HOME >> BIOLOGY >> NEWS
Potent new compound from blue-green algae may help treat, elucidate nerve disorders

Click here for abstract.

HONOLULU, Dec. 19 - Amid a growing list of biologically useful chemicals from the sea, a newly discovered compound - kalkitoxin - stands out for its potential to help researchers understand nerve function, which could someday lead to new treatments for pain, epilepsy and possibly stroke. The finding was reported here today at the 2000 International Chemical Congress of Pacific Basin Societies.

The weeklong scientific meeting, held once every five years, is hosted by the American Chemical Society, in conjunction with its counterparts in Australia, Canada, Japan and New Zealand.

Lead investigator William Gerwick, Ph.D., a pharmacy professor at Oregon State University in Corvallis, says the neurotoxin - a metabolite in cyanobacteria - is fundamentally new in both structure and potency.

"What we've found is a spectacularly potent neurotoxin, meaning kalkitoxin can kill neurons," explained Gerwick. "And when a compound is very toxic, it's working by a very specific mechanism." He and his collaborators hope to use that mechanism "to dissect neurochemical pathways and to understand how drugs affect them," he said.

Their discovery began "in an absolutely beautiful bay" of the Caribbean island of Curacao, near Venezuela, Gerwick said. "In 1994, we found a collection of cyanobacteria growing like hairs off the sea floor. We brought several liters of it back to Oregon for testing." Marine cyanobacteria, also called blue-green algae, are most familiar to many people as "pond scum."

Back in the laboratory, Gerwick's team ground up samples of the simple plant and tested extracts on brine shrimp and fish. One extract proved toxic even in concentrations of parts per billion. The researchers named the as-yet-mysterious compound after the island's Kalki Bay
'"/>

Contact: Charmayne Marsh
y_marsh@acs.org
808-944-6381
American Chemical Society
18-Dec-2000


Page: 1 2

Related biology news :

1. Potential for enhanced sequestration of carbon in soils supports evaluations
2. Potent toxin reveals new antibiotic resistance mechanism
3. Potential blood test for colon cancer risk
4. Potential new treatment for Gaucher disease developed by scientists at Scripps Research Institute
5. Potential cause of arthritis discovered
6. Potential of regenerative medicine explored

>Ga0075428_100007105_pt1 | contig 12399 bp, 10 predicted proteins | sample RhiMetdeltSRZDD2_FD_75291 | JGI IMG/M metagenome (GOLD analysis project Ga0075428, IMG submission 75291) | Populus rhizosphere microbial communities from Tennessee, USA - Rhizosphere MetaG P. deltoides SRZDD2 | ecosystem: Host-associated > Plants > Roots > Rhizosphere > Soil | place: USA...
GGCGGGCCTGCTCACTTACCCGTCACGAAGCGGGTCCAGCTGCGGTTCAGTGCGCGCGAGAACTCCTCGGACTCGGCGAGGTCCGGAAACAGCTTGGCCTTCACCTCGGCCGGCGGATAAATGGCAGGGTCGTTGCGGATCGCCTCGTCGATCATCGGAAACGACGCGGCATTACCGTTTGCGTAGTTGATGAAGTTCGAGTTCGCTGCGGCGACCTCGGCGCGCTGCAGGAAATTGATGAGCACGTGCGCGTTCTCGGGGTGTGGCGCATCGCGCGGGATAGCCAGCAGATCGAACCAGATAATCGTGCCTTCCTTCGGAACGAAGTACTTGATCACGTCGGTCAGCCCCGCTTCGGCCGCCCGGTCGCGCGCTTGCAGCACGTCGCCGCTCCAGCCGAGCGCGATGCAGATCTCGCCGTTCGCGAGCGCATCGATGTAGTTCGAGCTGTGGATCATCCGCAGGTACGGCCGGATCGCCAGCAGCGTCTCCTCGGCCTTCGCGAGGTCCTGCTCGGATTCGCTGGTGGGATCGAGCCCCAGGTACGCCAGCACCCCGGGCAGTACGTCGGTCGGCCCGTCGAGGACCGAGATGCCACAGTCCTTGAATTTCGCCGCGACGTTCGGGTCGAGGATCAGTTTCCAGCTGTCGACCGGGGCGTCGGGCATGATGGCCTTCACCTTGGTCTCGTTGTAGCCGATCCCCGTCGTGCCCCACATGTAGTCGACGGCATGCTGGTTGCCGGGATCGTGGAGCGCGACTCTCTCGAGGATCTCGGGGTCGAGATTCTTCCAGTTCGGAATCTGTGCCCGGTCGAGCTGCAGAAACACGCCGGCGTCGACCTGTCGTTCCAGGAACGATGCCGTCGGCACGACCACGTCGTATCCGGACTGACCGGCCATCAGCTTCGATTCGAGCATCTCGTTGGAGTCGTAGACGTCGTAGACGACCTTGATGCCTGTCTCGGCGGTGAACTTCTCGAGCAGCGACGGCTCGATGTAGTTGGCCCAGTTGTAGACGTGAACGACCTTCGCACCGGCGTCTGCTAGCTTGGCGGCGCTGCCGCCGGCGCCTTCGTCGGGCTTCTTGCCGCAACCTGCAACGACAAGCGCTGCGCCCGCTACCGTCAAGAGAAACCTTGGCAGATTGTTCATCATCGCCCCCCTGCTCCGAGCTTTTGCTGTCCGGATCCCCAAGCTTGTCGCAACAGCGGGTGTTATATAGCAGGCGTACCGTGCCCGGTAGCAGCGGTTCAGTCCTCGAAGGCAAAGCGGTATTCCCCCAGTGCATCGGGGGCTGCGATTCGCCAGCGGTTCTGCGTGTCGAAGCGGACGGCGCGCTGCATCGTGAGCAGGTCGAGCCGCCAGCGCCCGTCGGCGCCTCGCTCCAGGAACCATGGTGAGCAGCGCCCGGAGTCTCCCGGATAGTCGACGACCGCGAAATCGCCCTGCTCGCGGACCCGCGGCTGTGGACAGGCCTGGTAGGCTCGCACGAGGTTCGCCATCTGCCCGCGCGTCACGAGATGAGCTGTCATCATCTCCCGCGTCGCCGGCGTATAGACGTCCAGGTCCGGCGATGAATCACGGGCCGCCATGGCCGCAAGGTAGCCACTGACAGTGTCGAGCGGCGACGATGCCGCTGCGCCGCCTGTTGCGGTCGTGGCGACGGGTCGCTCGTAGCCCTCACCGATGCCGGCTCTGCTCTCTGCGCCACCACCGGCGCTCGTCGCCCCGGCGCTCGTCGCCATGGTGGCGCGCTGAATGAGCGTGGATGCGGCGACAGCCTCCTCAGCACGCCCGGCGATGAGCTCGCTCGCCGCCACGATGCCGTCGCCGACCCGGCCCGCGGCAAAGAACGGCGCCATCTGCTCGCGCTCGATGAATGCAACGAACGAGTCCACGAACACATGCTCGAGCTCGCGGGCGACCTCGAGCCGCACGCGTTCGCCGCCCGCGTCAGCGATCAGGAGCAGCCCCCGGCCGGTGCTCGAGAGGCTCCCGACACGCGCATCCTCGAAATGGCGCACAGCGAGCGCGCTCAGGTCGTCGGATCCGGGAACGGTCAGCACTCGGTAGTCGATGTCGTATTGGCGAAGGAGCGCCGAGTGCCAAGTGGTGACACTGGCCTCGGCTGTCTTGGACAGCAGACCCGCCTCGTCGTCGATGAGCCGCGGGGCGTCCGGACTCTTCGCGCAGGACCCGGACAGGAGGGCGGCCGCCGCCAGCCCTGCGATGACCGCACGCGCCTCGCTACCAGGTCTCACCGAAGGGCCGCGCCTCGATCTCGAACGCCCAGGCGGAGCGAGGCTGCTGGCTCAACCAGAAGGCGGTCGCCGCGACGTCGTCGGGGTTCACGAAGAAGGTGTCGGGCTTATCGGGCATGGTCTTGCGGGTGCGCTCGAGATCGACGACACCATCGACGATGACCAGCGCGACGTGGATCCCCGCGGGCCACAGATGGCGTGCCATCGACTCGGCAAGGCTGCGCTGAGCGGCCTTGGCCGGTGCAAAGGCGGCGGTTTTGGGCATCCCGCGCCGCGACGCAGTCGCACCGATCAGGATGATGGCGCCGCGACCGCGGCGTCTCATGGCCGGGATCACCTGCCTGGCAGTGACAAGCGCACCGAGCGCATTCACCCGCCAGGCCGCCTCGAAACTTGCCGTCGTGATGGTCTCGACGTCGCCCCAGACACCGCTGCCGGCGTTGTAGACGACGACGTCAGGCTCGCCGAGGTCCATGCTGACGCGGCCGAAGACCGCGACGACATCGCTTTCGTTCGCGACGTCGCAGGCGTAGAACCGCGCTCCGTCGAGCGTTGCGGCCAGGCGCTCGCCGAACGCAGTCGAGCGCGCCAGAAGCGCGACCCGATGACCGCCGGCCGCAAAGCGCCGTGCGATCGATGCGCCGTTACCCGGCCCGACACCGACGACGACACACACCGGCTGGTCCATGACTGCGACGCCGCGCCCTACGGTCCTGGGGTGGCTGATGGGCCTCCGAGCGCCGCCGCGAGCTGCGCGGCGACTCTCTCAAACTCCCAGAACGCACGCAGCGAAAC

7. Potential therapy reported for children, adults with end-stage liver disease
8. Potential allergy vaccine boosts hope for sufferers
9. Potential of tailoring drugs to genetic makeup confirmed--but challenges remain
10. Potential new anthrax therapy discovered
11. Potential gene therapy carriers created that mimic viruses, without the risk

Post Your Comments:
(Date:4/22/2014)... in two Minnesota cities demonstrate how communities can ... a ten year program in New England and ... to local conditions. , "Our goal is to ... said program co-leader Latham Stack, of Syntectic International, ... worsened. We help communities move beyond feeling paralyzed ...
(Date:4/21/2014)... is commonly used as a farm soil fertilizer, contains ... from the cows, gut bacteria. The findings, reported in ... American Society for Microbiology, hints that cow manure is ... genes that transfer to bacteria in the soils where ... (AR) genes have already been identified, but the vast ...
(Date:4/21/2014)... are on the decline in the Galpagos. , A new ... indicates numbers of the iconic birds, known for their ... attract mates, have fallen more than 50 percent in less ... is probably due to an unexplained disappearance of sardines from ... at Wake Forest University and the study,s principal investigator. This ...
Breaking Biology News(10 mins):Minnesota projects offer hope and practical help to communities facing more extreme storms 2Cow manure harbors diverse new antibiotic resistance genes 2Cow manure harbors diverse new antibiotic resistance genes 3Lack of breeding threatens blue-footed boobies' survival 2Lack of breeding threatens blue-footed boobies' survival 3
(Date:1/15/2014)... The Pittcon Organizing Committee is pleased to announce that ... an e-Journal and producer of Food Labs Conference ... for the co-location of Food Labs Conference to be held ... registration fee to attend the two-day Food Lab Conference, March ...
(Date:1/15/2014)... 2014 Look inside the new Preferred ... the lab, from fluid handling to instruments to supplies. ... when you order. , Preferred Solutions features a ... the L/S® model for precise flow control and dispensing ...
(Date:1/15/2014)... California , January 15, 2014 Oxford ... today announced the appointment of Thomas C Reynolds MD, PhD ... years, development experience gained in the biotechnology industry, most recently ... am delighted to welcome Tom at this transformative time for ...
(Date:1/15/2014)... This webinar will focus on EMA and ... in biosimilars. , Regulatory frameworks are evolving many countries ... the complex nature of biopharmaceuticals makes the demonstration of ... challenging. Based on the specific aspects of biosimilar drug ...
Breaking Biology Technology:Pittcon Announces Second Year Partnership With Food Safety Tech 2Pittcon Announces Second Year Partnership With Food Safety Tech 3Cole-Parmer Begins 2014 with the Release of Preferred Solutions 2Oxford BioTherapeutics Appoints Thomas C Reynolds MD, PhD to its Board of Directors 2Oxford BioTherapeutics Appoints Thomas C Reynolds MD, PhD to its Board of Directors 3Xtalks Life Sciences Webinar Examines Safety Assessment of Biosimilars 2
Cached News: